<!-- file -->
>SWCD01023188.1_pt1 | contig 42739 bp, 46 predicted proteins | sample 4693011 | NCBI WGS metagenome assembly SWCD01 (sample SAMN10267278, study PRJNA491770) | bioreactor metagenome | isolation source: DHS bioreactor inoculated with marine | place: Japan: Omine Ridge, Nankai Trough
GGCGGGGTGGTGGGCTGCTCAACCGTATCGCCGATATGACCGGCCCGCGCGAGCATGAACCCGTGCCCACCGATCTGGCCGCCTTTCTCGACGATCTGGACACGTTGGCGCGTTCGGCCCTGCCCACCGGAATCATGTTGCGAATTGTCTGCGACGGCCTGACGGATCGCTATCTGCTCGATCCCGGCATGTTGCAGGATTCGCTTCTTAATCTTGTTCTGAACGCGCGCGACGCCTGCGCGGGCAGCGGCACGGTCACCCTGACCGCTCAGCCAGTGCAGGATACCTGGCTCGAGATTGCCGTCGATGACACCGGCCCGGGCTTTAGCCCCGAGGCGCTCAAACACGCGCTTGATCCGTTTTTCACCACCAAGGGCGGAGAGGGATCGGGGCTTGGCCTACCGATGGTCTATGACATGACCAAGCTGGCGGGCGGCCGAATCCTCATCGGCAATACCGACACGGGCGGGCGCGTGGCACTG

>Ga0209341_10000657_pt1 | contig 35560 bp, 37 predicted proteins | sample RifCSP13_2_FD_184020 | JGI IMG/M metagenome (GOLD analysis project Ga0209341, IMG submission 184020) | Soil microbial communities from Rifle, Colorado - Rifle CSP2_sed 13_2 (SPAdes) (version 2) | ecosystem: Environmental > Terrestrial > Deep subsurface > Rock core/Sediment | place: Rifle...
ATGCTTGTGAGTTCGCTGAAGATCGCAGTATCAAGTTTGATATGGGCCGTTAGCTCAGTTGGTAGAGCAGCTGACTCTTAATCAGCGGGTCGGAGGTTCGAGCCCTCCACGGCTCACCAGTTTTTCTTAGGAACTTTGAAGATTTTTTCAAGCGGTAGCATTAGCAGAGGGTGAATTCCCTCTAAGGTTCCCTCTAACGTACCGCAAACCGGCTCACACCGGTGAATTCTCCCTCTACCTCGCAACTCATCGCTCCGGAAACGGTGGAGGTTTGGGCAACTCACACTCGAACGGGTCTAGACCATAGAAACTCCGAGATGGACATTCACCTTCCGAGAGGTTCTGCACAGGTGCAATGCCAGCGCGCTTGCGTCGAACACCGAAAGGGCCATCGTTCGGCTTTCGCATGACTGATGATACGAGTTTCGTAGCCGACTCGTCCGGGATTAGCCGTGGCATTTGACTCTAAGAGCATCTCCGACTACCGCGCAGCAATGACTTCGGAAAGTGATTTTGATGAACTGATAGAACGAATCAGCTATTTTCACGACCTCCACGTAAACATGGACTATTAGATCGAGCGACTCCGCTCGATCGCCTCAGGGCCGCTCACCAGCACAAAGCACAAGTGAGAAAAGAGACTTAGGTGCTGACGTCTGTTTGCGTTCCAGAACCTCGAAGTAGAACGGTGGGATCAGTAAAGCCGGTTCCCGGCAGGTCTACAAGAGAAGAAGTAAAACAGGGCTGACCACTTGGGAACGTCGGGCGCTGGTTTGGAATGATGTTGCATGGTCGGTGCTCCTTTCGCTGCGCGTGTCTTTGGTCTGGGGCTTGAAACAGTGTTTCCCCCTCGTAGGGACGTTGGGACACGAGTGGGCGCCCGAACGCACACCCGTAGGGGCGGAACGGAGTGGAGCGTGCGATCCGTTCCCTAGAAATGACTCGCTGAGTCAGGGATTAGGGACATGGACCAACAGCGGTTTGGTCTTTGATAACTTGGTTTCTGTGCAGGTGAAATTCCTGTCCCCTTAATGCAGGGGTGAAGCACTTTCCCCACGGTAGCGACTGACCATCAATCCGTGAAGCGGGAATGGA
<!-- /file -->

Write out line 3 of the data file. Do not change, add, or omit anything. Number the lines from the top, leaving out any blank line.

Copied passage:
>Ga0209341_10000657_pt1 | contig 35560 bp, 37 predicted proteins | sample RifCSP13_2_FD_184020 | JGI IMG/M metagenome (GOLD analysis project Ga0209341, IMG submission 184020) | Soil microbial communities from Rifle, Colorado - Rifle CSP2_sed 13_2 (SPAdes) (version 2) | ecosystem: Environmental > Terrestrial > Deep subsurface > Rock core/Sediment | place: Rifle...